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Notes from the Editors, April 2016

- The Editors

Abstract


The March/April 2016 issue of Foreign Affairs, published by the Council on Foreign Relations, is devoted in large part to the topic of economic stagnation.… [Of the] eight articles on stagnation, only one…—"The Age of Secular Stagnation" by Lawrence H. Summers—is, in our opinion, of any real importance.… Summers heavily criticizes those like Robert J. Gordon, in The Rise and Fall of American Growth (2016), who attribute stagnation to supply-side "headwinds"…blocking productivity growth.… Likewise Summers dispatches those like Kenneth Rogoff who see stagnation as merely the product of a debt supercycle associated with periodic financial crises.… Despite such sharp criticisms of other mainstream interpretations of stagnation, Summers's own analysis can be faulted for being superficial and vague, lacking historical concreteness.… In fact, the current mainstream debate on secular stagnation is so superficial and circumspect that one cannot help but wonder whether the main protagonists—figures like Summers, Gordon, Paul Krugman, and Tyler Cowen—are not deliberately tiptoeing around the matter, worried that if they get too close or make too much noise they might awaken some sleeping giant (the working class?) as in the days of the Great Depression and the New Deal.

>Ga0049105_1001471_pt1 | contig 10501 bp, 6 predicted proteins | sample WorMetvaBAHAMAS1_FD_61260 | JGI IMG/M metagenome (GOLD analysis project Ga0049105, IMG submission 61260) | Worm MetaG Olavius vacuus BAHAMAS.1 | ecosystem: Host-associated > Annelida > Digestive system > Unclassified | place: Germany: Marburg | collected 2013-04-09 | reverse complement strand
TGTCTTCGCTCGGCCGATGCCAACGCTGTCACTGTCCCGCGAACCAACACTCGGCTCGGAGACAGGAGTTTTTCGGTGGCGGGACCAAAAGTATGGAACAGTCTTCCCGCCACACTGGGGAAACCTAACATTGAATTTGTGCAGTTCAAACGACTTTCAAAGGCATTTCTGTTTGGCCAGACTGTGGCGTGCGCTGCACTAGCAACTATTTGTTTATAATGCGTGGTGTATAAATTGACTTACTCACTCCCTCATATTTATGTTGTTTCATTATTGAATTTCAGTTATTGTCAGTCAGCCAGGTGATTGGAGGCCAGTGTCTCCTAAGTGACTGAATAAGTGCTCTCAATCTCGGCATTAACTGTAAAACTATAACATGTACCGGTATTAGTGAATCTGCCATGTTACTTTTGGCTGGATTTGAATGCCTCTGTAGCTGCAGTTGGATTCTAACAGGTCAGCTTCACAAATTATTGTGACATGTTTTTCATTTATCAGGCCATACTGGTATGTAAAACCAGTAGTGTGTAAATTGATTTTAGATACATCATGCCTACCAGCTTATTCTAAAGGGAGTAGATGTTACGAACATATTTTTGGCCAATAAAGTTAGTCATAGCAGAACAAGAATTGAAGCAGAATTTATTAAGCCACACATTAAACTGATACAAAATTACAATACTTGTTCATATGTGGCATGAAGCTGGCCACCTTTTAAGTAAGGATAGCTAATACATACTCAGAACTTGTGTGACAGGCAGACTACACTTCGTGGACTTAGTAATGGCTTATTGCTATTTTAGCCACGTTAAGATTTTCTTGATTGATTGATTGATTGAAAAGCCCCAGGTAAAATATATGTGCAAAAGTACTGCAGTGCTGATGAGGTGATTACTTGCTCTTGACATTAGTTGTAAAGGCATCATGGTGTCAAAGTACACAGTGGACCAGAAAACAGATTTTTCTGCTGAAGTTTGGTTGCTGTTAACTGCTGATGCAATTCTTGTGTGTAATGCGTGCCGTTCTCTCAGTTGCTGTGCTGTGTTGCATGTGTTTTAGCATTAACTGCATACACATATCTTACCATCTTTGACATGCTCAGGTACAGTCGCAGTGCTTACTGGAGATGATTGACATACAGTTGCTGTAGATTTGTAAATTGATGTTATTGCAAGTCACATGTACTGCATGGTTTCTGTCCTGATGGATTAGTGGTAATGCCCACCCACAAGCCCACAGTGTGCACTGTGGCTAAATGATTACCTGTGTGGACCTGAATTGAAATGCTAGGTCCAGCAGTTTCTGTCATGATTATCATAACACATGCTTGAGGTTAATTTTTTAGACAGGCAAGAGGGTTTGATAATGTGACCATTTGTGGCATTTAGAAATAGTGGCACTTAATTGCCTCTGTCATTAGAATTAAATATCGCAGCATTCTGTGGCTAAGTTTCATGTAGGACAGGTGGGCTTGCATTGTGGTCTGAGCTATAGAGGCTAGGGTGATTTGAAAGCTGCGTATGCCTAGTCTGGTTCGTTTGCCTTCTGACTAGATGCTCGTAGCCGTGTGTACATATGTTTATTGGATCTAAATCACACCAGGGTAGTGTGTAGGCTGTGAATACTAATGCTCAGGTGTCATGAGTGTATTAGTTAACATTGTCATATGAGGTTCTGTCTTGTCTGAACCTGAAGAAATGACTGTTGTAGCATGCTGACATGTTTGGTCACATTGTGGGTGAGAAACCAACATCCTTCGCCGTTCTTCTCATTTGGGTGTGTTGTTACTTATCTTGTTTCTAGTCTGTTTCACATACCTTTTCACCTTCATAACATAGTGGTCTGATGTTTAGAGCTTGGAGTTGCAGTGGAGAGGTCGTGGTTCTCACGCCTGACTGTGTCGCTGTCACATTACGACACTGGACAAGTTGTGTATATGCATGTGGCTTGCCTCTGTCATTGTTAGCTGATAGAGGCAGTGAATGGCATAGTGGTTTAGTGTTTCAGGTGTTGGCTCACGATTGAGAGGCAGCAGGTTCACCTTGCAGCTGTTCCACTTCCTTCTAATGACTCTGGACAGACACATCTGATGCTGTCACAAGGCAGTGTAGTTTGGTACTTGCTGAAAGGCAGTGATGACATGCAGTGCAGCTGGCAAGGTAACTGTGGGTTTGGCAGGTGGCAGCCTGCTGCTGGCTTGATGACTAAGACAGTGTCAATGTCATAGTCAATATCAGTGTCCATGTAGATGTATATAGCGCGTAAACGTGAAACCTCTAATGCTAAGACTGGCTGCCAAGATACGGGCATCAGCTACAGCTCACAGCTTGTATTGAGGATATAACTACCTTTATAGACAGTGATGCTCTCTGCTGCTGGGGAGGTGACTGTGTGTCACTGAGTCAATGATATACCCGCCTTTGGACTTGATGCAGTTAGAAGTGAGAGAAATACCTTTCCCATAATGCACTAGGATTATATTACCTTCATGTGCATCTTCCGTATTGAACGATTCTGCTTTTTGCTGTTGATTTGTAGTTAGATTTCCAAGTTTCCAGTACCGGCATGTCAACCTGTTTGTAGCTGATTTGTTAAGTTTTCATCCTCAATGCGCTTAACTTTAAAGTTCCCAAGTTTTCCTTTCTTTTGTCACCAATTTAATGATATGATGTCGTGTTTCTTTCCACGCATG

Keywords


Stagnation; Economic Theory; Political Economy

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DOI: http://dx.doi.org/10.14452/MR-067-11-2016-04_0

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